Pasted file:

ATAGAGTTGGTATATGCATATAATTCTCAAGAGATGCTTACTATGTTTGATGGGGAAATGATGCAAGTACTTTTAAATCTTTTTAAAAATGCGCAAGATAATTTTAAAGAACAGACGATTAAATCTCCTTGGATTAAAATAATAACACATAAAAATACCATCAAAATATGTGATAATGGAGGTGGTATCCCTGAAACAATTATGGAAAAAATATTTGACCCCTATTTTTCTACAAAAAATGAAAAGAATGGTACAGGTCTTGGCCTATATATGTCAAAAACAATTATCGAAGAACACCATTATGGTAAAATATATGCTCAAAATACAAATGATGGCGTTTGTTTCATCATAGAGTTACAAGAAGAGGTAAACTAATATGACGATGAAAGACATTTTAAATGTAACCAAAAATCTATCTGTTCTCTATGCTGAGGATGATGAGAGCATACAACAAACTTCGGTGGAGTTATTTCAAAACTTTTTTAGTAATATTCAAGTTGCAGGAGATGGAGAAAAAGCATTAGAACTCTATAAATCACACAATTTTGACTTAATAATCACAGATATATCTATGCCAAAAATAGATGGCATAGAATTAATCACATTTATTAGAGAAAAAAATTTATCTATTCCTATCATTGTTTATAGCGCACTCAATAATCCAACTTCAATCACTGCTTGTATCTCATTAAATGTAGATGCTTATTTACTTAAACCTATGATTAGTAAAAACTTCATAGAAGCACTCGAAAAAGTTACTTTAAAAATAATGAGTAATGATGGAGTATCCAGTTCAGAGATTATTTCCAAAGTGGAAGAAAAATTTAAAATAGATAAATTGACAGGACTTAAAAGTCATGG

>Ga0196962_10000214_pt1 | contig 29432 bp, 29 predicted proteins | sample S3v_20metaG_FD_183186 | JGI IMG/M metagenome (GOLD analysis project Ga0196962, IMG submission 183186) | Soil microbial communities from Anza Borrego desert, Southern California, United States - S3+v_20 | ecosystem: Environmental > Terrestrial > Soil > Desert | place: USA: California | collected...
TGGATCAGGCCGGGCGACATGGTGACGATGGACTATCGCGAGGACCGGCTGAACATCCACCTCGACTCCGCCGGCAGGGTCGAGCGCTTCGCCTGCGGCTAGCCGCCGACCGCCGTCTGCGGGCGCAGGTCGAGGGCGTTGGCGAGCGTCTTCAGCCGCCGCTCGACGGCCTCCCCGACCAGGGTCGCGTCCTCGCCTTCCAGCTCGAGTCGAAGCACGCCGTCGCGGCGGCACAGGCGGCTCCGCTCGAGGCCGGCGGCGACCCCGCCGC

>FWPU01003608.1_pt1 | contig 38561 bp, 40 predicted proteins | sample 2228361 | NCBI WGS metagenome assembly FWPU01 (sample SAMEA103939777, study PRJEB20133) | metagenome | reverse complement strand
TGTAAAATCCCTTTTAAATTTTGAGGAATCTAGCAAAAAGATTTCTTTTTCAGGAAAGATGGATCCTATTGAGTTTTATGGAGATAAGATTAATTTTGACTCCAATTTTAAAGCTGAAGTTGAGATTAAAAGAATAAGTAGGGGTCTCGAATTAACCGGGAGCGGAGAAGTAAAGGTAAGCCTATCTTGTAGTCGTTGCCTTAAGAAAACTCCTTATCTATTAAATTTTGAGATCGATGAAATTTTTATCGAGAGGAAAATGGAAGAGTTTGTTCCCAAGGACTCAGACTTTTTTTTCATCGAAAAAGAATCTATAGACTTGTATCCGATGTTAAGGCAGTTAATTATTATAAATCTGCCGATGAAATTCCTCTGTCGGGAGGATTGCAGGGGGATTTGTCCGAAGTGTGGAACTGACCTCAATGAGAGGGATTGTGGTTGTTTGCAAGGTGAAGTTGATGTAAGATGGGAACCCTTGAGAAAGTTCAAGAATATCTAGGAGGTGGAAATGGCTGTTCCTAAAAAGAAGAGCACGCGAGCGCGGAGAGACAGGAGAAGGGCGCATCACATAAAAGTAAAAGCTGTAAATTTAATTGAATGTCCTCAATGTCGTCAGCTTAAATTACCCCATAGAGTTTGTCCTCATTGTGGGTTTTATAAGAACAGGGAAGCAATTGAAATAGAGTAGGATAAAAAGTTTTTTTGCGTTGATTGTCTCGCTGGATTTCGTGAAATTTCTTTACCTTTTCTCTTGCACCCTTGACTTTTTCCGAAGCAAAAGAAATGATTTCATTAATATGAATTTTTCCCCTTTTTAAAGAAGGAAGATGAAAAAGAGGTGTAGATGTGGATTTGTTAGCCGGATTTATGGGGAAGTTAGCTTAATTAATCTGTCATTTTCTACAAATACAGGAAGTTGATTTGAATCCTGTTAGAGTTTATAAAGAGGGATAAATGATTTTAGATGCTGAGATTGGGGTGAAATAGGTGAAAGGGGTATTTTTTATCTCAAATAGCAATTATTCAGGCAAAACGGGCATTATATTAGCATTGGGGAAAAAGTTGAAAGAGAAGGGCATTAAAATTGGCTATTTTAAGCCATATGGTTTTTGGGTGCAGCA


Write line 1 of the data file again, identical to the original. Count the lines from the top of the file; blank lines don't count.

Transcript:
ATAGAGTTGGTATATGCATATAATTCTCAAGAGATGCTTACTATGTTTGATGGGGAAATGATGCAAGTACTTTTAAATCTTTTTAAAAATGCGCAAGATAATTTTAAAGAACAGACGATTAAATCTCCTTGGATTAAAATAATAACACATAAAAATACCATCAAAATATGTGATAATGGAGGTGGTATCCCTGAAACAATTATGGAAAAAATATTTGACCCCTATTTTTCTACAAAAAATGAAAAGAATGGTACAGGTCTTGGCCTATATATGTCAAAAACAATTATCGAAGAACACCATTATGGTAAAATATATGCTCAAAATACAAATGATGGCGTTTGTTTCATCATAGAGTTACAAGAAGAGGTAAACTAATATGACGATGAAAGACATTTTAAATGTAACCAAAAATCTATCTGTTCTCTATGCTGAGGATGATGAGAGCATACAACAAACTTCGGTGGAGTTATTTCAAAACTTTTTTAGTAATATTCAAGTTGCAGGAGATGGAGAAAAAGCATTAGAACTCTATAAATCACACAATTTTGACTTAATAATCACAGATATATCTATGCCAAAAATAGATGGCATAGAATTAATCACATTTATTAGAGAAAAAAATTTATCTATTCCTATCATTGTTTATAGCGCACTCAATAATCCAACTTCAATCACTGCTTGTATCTCATTAAATGTAGATGCTTATTTACTTAAACCTATGATTAGTAAAAACTTCATAGAAGCACTCGAAAAAGTTACTTTAAAAATAATGAGTAATGATGGAGTATCCAGTTCAGAGATTATTTCCAAAGTGGAAGAAAAATTTAAAATAGATAAATTGACAGGACTTAAAAGTCATGG